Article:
By Leland Ware
Louis L. Redding Chair and
Professor for the Study of
Law and Public Policy
Law and Public Policy
University of Delaware
On May 23, 2016, the Supreme Court held that an appeal of a judgement against the State of Virginia in a racial gerrymandering case could not proceed. The State of Virginia did not appeal the trial court’s ruling striking down the redistricting and the intervenors lacked standing to pursue the claim.
This case began in October, 2013, after a new congressional redistricting plan was enacted by the State of Virginia. The plan was designed to incorporate the results of the 2010 census. Three voters from Virginia Congressional District 3 brought a lawsuit against the Commonwealth. They challenged the plan arguing the district’s lines reflected an unconstitutional racial gerrymander. Under the new plan the Third District’s voting-age population grew from 53.1 percent African American to 56.3 percent African American. Maps of the district showed it was an oddly shaped chain of predominantly African American communities, stretching from Richmond to Norfolk, loosely connected by the James River. The redistricting has been described as one of the most aggressive gerrymanders in the country.
Members of Congress representing Virginia Districts intervened as parties to assist in the defense of the redistricting. After a bench trial, a divided three-judge District Court concluded that the Virginia legislature used race as the predominant basis for modifying the boundaries of District 3. The Court applied the strict scrutiny standard and found that the Commonwealth’s use of race was not narrowly tailored to serve a compelling governmental interest.
The State did not appeal. The intervening Members of Congress appealed the District Court’s judgment to the Supreme Court. Having recently decided a racial gerrymandering case, Alabama Legislative Black Caucus v. Alabama, the Supreme Court vacated the District Court’s judgment and remanded the case for reconsideration in light of the Alabama decision. On remand the District Court again decided that District 3 was an unconstitutional racial gerrymander. The state of Virginia did not to appeal. The intervening members of Congress appealed that decision to the Supreme Court. The Supreme Court held that the intervenors lacked standing to pursue the case.
Article III of the Constitution grants the federal courts the power to decide legal questions only in the presence of an actual “case” or “controversy.” This requires a party invoking a federal court’s jurisdiction to demonstrate standing. A party has standing only if he shows that he has suffered an “injury in fact,” that the injury is “fairly traceable” to the conduct of the defendant, and that the injury will likely be “redressed” by a favorable decision.
Originally 10 current and former Members of Congress intervened. However, only 3 of the 10 claimed that they had standing. In light of the District Court’s decision striking down the redistricting plan, Representative Forbes, the Republican incumbent in District 4, decided to run in District 2. Originally, Forbes argued that he would abandon his campaign in District 2 and run in District 4 if this Court ruled in his favor. While the case was pending, Forbes informed the Court that he would continue to seek election in District 2 regardless of this appeal’s outcome.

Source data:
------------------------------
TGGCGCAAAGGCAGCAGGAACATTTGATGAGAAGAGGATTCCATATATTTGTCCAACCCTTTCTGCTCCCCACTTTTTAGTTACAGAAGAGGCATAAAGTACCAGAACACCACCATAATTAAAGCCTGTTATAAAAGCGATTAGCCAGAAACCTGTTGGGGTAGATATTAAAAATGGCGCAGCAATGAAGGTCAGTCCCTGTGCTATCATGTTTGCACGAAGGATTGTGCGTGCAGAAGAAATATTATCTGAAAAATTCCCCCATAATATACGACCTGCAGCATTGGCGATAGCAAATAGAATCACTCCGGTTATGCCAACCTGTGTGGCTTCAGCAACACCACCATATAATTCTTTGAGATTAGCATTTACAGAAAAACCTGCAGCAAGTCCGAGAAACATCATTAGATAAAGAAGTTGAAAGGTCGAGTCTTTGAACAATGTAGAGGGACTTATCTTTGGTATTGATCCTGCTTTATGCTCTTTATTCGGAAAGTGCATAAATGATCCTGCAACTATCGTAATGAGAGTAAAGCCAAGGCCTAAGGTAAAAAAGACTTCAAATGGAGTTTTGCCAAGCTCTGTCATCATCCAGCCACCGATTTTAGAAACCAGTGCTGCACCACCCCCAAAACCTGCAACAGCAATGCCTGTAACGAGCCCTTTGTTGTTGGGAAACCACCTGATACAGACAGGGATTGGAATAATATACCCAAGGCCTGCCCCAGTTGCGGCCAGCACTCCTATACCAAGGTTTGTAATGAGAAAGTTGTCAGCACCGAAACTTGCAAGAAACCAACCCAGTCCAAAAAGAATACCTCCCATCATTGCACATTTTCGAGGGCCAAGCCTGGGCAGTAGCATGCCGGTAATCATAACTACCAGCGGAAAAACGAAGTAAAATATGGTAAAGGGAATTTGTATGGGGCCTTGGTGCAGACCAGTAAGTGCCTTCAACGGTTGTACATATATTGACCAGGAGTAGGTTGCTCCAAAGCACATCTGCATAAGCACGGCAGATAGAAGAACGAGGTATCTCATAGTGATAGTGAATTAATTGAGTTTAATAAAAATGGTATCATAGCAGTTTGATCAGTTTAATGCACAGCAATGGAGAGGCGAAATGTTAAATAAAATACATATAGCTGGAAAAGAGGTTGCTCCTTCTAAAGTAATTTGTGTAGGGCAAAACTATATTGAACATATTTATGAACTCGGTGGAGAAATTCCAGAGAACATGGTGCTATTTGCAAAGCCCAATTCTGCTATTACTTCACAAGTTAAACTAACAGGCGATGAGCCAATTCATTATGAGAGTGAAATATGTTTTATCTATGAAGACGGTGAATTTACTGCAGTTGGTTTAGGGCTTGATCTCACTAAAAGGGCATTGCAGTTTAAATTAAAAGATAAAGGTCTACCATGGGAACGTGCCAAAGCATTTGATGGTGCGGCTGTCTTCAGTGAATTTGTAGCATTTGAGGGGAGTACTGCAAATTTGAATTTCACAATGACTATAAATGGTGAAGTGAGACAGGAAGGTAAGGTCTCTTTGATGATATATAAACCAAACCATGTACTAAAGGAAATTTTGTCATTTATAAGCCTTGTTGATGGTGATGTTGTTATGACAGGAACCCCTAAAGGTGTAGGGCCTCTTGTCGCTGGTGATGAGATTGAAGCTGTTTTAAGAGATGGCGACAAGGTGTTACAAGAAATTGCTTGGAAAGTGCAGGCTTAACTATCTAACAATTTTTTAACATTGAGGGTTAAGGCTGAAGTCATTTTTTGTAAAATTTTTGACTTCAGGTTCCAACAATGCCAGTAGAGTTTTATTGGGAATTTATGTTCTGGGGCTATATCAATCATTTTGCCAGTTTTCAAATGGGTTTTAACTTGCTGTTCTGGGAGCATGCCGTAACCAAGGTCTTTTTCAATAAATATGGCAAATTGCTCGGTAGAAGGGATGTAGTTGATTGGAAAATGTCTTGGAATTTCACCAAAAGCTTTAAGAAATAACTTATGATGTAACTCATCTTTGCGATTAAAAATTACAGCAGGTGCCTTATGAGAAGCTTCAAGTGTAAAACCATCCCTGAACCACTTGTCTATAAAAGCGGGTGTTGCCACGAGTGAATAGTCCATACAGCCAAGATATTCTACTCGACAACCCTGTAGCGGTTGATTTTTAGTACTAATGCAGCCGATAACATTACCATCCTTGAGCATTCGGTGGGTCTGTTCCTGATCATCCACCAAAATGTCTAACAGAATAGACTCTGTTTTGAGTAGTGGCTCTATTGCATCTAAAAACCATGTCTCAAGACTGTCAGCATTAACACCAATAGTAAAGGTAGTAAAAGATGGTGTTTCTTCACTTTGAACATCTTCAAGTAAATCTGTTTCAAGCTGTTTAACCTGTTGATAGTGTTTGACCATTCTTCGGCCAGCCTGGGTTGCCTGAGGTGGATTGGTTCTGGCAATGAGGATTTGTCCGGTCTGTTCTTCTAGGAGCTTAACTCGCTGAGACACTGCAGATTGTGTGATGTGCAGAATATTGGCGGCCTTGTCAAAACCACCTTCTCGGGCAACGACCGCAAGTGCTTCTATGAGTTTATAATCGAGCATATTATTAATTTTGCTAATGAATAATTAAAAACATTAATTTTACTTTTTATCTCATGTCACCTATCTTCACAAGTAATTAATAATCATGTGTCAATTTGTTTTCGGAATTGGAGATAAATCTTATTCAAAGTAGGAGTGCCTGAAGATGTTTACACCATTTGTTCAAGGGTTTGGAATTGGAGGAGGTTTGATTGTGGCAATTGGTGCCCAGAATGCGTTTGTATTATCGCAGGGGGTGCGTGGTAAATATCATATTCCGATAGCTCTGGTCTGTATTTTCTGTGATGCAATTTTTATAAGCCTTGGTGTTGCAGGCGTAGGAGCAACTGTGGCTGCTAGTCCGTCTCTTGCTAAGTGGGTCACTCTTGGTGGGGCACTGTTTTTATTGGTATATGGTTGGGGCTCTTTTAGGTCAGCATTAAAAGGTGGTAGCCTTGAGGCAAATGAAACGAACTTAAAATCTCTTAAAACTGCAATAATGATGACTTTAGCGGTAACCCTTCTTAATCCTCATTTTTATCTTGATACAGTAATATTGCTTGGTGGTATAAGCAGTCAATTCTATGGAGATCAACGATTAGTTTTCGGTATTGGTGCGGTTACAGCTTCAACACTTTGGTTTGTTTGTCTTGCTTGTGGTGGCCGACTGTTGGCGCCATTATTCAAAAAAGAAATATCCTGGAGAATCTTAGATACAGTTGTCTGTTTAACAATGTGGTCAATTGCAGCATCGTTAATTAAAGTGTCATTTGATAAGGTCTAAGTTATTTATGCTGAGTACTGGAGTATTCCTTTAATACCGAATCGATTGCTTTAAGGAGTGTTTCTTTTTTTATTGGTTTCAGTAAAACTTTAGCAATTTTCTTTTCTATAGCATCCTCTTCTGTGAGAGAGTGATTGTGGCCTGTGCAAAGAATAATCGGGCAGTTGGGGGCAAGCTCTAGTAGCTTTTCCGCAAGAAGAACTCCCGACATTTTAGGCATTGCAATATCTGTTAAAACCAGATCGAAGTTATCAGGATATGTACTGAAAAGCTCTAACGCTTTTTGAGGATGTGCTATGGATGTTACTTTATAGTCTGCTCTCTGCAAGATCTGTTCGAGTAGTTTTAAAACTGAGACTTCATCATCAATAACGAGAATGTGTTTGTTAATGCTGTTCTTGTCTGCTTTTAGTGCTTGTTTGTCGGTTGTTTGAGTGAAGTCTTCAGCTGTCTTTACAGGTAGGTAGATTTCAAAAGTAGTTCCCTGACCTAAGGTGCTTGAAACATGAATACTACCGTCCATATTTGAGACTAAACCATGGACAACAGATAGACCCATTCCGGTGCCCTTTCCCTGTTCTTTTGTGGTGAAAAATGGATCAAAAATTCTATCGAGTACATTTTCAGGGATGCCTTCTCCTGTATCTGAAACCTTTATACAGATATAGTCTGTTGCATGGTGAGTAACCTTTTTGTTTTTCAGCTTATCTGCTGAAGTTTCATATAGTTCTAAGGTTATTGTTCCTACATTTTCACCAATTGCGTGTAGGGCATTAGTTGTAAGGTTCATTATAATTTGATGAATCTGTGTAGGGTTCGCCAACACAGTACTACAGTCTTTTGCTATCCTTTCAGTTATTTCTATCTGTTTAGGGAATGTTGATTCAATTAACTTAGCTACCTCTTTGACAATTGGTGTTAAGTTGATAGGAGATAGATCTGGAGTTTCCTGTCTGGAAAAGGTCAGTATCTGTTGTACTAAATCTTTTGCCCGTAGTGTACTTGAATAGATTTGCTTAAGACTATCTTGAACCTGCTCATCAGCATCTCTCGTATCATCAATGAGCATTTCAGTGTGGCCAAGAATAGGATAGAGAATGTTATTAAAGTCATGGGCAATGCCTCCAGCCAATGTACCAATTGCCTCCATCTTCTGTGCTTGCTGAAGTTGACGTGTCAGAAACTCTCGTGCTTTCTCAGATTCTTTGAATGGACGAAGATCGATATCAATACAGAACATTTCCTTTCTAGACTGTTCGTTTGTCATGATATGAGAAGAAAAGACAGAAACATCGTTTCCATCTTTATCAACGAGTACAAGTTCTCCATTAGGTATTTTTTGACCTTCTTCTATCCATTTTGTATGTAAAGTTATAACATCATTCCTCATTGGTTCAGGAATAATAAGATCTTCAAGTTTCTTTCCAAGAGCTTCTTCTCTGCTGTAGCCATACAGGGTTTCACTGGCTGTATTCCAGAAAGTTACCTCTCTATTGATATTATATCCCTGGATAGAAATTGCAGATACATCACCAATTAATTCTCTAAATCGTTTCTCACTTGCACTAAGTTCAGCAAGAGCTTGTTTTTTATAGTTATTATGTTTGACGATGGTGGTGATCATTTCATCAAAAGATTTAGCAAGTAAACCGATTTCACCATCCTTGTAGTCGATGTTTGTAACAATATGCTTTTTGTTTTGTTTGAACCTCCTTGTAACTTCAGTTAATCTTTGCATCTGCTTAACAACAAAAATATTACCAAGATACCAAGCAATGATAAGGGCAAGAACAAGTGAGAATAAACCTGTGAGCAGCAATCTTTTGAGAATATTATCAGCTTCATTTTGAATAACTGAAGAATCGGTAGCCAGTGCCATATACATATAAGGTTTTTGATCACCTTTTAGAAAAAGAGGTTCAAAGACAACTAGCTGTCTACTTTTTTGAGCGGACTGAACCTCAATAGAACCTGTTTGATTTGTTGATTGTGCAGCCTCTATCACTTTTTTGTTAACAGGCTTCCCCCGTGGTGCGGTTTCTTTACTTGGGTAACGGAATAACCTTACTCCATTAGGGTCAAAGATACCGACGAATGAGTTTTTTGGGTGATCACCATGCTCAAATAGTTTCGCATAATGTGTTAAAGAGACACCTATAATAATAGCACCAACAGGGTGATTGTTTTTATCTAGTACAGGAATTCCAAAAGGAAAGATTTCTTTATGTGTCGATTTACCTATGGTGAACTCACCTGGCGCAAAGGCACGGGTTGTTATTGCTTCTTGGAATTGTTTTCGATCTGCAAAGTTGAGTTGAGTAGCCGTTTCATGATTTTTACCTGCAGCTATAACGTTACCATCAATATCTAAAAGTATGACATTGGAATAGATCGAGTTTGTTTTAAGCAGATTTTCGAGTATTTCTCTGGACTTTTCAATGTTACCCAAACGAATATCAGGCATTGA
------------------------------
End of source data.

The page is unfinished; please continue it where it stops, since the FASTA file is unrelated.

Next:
In light of this change, Forbes could not satisfy the redressability requirement. The Court did not see how any injury that Forbes might have suffered would “likely to be redressed by a favorable judicial decision.” Regardless of whether Forbes had standing at the time he first intervened, he did not have standing now. Representatives Wittman and Brat, the incumbents in Congressional Districts 1 and 7, respectively, did not identify any evidence to support their allegation that the redistricting plan harmed their prospects for reelection. The mere allegation of an injury, without more, is not sufficient to satisfy Article III. Based on the findings the Court found that the intervenors lacked standing to pursue this case.
Racial gerrymanders were the product of the Republican State Leadership Committee’s Redistricting Majority Project. GOP donors contributed millions of dollars to Republican candidates in state legislative elections with the purpose of redrawing congressional lines. Drawing new district lines presented an opportunity to strengthen conservative majoritiess at the state level and maintain a Republican majority in Congress. These gerrymandering schemes packed Democratic voters into single districts, while Republican voters were spread out in ways that resulted in more congressional seats for the GOP. Wittman was one of three cases in which racial gerrymanders have been struck down. The other cases involved redistricting in Alabama and North Carolina.
These egregious efforts to dilute the strength black voters harken back to the Jim Crow era when black voters in the South were completely disenfranchised. The gerrymandering cases and newly the enacted voter identification laws show how wrong the Supreme Court was when it concluded in Shelby v. Holder that racial barriers to voting are no longer a problem. The party of the “New Jim Crow” is doing everything it can to suppress the black vote.
 Strict scrutiny is the level of judicial review that courts use to determine the constitutionality of laws that contain racial classifications. To satisfy strict scrutiny, the legislature must have enacted the law to further a "compelling governmental interest," and must be “narrowly tailored” to achieve that interest.